Protest and Civility

Over the summer, Dale and I attended the Families Belong Together rally and march in Harrisburg. We joined more than 300 people protesting the immigration and family detention policies of the U. S. government. We left early because of the extreme heat, but we’re glad we made the effort to attend. It felt like the right thing to do at that particular moment in the United States.

I don’t often engage in public acts of protest. Even though I opposed the Vietnam War, I never marched or protested against it publicly. I have participated in a few relatively minor protests. Of course, there was my toddler protest when I refused to speak to my father for months, probably because I blamed him for moving us away from a beloved nanny. In college, a friend and I met with the college president to protest the non-contract-renewal of a favorite professor. In the early 1980s, Dale and I expressed our opposition to war by refusing to pay the military portion of our income taxes. Last year, we went to our local U. S. Representative’s town hall (might have been the last in-person one he held), in part to protest his support for repealing the Affordable Care Act. This past March, we went to the local March for Our Lives rally against gun violence. And I have written (and published) thousands of words over the past 40+ years, some of which could be considered a form of protest.

In general, however, big public displays of protest are just not me. It is not natural for me to chant slogans, shout down or boo people, interfere with someone’s dinner in a restaurant, or engage in bullying behavior toward people with whom I disagree. Some of my queasiness with protest, I’ll admit, is related to my dislike of conflict and confrontation, but I also don’t think it’s right to be rude and nasty – even when I believe the causes behind the protest are just and right.

My dilemma is this: how to protest and resist policies and practices I abhor while remaining true to my values. Or as I put it in a piece I wrote last fall, how to “speak truth with words that give grace.”

I am really bothered by the incivility of our national discourse these days. It starts at the top – with a president who name-calls, tosses out petty insults through his Twitter feed and in his campaign-style rallies, and encourages his supporters to treat others the same way – and extends to ordinary individuals, including people all along the political spectrum (conservatives and progressives, Republicans and Democrats). Many people seem to feel like they’ve been given permission to say out loud in public whatever they think, regardless of how petty and mean it is. I cringe when people I like and respect in regular life share memes and stories on social media that are often not only blatantly false (and could be easily fact-checked) but also demeaning and nasty. I want to tell them, “Just stop it. Think before you post. This is not helpful, it’s cruel, it hurts your credibility (especially as a Christian), and I don’t think it’s really who you are.”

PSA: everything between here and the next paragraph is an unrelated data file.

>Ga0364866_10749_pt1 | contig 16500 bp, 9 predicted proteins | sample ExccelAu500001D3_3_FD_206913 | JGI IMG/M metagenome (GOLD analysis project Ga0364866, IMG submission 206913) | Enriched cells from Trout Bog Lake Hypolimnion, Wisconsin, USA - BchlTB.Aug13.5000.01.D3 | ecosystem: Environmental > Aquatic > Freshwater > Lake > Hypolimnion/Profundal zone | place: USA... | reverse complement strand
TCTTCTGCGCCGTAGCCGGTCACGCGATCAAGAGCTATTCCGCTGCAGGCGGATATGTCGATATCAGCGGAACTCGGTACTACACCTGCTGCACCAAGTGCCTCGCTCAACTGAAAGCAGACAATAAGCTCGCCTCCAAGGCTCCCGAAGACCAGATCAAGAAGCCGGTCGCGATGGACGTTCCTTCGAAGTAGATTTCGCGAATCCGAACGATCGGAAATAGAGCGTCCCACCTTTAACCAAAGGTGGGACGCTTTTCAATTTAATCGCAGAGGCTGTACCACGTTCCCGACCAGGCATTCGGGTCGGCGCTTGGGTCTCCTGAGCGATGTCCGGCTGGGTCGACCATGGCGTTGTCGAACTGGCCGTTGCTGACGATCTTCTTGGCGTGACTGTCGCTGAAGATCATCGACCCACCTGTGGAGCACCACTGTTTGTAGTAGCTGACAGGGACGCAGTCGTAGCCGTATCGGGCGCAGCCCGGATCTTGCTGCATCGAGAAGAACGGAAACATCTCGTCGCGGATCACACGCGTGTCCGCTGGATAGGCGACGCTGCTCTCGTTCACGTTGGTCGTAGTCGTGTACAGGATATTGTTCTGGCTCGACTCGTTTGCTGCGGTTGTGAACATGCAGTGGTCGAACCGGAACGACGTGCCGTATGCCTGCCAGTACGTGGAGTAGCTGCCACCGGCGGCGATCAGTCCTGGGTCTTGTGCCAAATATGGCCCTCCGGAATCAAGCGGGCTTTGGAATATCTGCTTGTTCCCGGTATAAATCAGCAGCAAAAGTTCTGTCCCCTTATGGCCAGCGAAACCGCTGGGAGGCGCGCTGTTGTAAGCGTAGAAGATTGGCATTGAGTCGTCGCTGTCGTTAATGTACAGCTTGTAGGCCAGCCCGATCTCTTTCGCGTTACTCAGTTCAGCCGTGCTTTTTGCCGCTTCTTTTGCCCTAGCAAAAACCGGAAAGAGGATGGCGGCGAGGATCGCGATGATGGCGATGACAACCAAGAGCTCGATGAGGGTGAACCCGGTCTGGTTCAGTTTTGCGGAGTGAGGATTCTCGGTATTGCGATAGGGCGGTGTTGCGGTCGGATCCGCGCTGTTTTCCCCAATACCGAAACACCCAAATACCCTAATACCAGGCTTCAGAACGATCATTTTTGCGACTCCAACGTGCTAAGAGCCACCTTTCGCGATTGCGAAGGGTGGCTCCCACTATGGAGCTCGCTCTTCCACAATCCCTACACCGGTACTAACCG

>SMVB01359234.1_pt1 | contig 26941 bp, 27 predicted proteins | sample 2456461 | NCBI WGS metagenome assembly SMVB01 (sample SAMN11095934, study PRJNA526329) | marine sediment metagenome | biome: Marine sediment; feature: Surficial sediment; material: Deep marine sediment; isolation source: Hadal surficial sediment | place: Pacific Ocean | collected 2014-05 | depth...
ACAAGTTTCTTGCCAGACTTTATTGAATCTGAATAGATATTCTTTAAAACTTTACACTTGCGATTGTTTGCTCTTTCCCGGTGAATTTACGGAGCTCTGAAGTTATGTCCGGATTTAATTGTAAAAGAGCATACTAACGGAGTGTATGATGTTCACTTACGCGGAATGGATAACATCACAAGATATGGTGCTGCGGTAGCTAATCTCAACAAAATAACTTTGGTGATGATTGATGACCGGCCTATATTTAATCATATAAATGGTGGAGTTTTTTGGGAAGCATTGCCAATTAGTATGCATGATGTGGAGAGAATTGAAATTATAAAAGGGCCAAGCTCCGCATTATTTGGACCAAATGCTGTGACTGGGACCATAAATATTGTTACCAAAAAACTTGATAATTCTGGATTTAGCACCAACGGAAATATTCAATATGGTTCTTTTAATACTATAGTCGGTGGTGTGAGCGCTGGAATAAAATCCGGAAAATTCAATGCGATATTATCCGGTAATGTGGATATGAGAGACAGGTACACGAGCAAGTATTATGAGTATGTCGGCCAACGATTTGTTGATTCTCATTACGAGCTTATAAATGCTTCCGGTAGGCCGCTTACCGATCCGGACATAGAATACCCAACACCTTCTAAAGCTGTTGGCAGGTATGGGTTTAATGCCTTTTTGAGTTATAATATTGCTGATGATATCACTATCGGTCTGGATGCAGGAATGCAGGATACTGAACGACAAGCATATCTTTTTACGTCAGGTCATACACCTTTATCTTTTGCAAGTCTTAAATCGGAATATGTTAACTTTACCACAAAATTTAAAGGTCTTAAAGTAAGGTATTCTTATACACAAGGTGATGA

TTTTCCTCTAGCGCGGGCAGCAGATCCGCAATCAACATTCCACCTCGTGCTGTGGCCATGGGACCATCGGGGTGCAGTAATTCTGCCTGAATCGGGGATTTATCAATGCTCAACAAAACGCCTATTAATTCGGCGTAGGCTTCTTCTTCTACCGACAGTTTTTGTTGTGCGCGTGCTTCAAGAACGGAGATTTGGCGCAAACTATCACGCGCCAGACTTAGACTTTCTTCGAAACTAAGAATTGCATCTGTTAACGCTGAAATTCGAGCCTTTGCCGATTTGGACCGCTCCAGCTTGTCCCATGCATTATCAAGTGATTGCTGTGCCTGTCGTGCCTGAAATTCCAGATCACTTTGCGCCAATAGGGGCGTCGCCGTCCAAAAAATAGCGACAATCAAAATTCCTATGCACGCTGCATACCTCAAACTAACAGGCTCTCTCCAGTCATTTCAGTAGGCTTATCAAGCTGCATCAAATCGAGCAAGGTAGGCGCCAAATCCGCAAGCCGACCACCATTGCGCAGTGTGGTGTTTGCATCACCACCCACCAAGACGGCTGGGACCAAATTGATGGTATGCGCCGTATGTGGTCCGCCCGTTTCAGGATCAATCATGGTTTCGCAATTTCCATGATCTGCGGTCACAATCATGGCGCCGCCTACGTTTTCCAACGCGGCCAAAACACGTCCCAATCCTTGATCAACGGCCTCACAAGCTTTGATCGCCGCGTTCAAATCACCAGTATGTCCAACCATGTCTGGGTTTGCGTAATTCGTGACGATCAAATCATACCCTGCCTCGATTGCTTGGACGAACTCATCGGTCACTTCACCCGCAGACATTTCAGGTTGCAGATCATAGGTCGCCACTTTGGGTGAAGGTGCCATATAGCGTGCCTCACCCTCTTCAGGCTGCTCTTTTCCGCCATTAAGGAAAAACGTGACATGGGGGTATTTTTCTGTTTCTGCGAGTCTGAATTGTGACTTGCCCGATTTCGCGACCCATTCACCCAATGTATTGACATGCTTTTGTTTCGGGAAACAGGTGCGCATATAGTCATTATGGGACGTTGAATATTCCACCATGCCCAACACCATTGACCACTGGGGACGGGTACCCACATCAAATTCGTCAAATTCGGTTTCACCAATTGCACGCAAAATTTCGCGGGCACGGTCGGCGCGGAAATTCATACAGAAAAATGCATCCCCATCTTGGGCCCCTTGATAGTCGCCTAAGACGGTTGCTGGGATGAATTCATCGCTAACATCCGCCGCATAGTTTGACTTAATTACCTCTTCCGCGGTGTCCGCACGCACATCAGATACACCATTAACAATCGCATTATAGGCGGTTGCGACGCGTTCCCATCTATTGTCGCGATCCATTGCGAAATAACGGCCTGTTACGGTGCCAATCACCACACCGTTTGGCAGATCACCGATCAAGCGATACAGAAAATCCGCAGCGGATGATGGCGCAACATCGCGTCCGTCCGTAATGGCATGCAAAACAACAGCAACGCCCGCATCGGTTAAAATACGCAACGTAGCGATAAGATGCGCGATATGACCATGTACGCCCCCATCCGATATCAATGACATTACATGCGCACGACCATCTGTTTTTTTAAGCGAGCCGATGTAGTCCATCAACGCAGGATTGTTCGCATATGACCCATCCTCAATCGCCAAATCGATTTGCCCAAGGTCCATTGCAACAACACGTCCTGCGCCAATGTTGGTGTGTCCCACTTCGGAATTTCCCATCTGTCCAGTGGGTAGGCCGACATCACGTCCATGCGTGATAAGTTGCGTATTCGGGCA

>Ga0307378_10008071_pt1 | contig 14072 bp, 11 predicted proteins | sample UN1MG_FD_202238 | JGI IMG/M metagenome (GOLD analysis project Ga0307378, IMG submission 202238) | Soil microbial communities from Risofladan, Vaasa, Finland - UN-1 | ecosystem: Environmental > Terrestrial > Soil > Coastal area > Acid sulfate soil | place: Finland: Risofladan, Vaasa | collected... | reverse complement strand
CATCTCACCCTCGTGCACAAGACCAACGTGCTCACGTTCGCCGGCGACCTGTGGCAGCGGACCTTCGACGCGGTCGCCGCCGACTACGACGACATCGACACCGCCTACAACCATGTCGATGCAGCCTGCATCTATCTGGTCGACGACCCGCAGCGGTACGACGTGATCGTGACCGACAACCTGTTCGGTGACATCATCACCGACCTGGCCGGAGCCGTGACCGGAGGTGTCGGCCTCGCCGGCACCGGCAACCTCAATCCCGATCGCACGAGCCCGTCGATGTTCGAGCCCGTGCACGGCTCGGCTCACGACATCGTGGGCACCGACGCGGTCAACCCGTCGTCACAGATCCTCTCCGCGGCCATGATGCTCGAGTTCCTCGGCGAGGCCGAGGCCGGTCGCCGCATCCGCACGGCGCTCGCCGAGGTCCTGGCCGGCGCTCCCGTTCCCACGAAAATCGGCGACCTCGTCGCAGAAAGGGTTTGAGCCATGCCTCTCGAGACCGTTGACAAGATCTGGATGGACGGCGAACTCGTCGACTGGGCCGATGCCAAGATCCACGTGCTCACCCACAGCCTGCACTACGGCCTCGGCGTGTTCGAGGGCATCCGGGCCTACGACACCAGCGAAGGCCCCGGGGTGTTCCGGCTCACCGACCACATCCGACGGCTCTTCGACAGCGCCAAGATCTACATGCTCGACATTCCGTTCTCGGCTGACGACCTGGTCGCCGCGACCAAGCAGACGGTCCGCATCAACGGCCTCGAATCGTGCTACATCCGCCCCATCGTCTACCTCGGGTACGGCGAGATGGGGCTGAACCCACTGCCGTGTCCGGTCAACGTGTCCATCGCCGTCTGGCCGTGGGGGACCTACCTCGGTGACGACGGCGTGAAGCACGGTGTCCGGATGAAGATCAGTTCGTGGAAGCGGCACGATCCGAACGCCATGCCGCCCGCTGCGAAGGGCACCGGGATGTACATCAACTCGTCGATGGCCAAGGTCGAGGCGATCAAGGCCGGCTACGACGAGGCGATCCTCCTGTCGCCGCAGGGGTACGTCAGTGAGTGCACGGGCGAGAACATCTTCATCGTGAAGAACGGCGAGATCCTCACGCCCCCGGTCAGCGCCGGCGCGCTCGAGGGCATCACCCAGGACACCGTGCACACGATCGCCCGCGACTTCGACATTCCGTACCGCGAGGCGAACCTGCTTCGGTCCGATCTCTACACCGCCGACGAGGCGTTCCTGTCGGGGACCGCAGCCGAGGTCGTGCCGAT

On the other hand, I believe it’s important to speak forthrightly, name evil and wrongdoing when we see it, even when it makes people uncomfortable. I want to take a stand for justice, especially for those who are the most vulnerable or marginalized. I understand the arguments in favor of a certain amount of incivility, and I realize that desperate times might call for desperate measures even if they don’t always fit my definition of niceness and civility.

So what are some ways to protest that better fit my personality and my values?

  • Write letters, make phone calls, and send emails to public officials. Be a pest and be direct and passionate, but don’t make personal attacks.
  • Take a stand on social media, but again, no name-calling or personal attacks. Admittedly, I’ve been pretty silent lately, mostly because I am concerned that I can’t say what I believe without inflaming someone I might hope to influence or persuade.
  • Engage in nonviolent resistance and civil disobedience (our tax resistance was an example). Refuse to participate in a system that oppresses or does whatever you think is wrong. Get in the way and gum up the works – but be civil in the process. Explain what you’re doing and why. Be willing to accept the consequences of your behavior, if you’ve broken the law. Civil disobedience not only has a long history in American politics, but it is also biblical: Daniel in the lion’s den; Shadrach, Meshach, and Obednego in the fiery furnace; Jesus picking grain and healing on the Sabbath; Peter and John declaring they would obey God rather than human laws.